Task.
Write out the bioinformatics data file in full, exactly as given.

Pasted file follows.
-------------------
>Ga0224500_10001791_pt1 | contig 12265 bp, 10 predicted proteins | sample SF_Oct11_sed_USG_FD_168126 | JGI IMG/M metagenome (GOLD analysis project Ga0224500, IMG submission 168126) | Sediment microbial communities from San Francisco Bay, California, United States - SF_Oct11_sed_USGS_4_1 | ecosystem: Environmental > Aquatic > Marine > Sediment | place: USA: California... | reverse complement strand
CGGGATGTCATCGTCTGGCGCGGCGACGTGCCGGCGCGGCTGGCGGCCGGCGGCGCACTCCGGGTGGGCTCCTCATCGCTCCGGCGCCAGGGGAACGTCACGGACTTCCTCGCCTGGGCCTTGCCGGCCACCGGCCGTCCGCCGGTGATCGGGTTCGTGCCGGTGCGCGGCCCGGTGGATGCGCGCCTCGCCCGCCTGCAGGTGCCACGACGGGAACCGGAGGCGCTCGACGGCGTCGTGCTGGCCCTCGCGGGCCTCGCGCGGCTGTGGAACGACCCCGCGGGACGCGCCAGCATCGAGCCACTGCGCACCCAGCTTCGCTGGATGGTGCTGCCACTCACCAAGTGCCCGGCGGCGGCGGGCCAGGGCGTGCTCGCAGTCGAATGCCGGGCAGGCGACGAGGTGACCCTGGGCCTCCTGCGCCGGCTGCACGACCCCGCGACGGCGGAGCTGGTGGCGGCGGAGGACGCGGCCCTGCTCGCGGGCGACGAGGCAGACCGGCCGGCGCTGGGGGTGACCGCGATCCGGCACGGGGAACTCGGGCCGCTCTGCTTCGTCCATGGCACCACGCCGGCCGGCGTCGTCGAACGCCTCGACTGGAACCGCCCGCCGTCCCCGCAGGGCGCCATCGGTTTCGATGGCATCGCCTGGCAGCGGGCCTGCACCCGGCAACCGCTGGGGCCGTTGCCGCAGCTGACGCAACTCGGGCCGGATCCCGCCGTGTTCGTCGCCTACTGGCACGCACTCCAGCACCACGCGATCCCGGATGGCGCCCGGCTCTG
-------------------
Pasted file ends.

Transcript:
>Ga0224500_10001791_pt1 | contig 12265 bp, 10 predicted proteins | sample SF_Oct11_sed_USG_FD_168126 | JGI IMG/M metagenome (GOLD analysis project Ga0224500, IMG submission 168126) | Sediment microbial communities from San Francisco Bay, California, United States - SF_Oct11_sed_USGS_4_1 | ecosystem: Environmental > Aquatic > Marine > Sediment | place: USA: California... | reverse complement strand
CGGGATGTCATCGTCTGGCGCGGCGACGTGCCGGCGCGGCTGGCGGCCGGCGGCGCACTCCGGGTGGGCTCCTCATCGCTCCGGCGCCAGGGGAACGTCACGGACTTCCTCGCCTGGGCCTTGCCGGCCACCGGCCGTCCGCCGGTGATCGGGTTCGTGCCGGTGCGCGGCCCGGTGGATGCGCGCCTCGCCCGCCTGCAGGTGCCACGACGGGAACCGGAGGCGCTCGACGGCGTCGTGCTGGCCCTCGCGGGCCTCGCGCGGCTGTGGAACGACCCCGCGGGACGCGCCAGCATCGAGCCACTGCGCACCCAGCTTCGCTGGATGGTGCTGCCACTCACCAAGTGCCCGGCGGCGGCGGGCCAGGGCGTGCTCGCAGTCGAATGCCGGGCAGGCGACGAGGTGACCCTGGGCCTCCTGCGCCGGCTGCACGACCCCGCGACGGCGGAGCTGGTGGCGGCGGAGGACGCGGCCCTGCTCGCGGGCGACGAGGCAGACCGGCCGGCGCTGGGGGTGACCGCGATCCGGCACGGGGAACTCGGGCCGCTCTGCTTCGTCCATGGCACCACGCCGGCCGGCGTCGTCGAACGCCTCGACTGGAACCGCCCGCCGTCCCCGCAGGGCGCCATCGGTTTCGATGGCATCGCCTGGCAGCGGGCCTGCACCCGGCAACCGCTGGGGCCGTTGCCGCAGCTGACGCAACTCGGGCCGGATCCCGCCGTGTTCGTCGCCTACTGGCACGCACTCCAGCACCACGCGATCCCGGATGGCGCCCGGCTCTG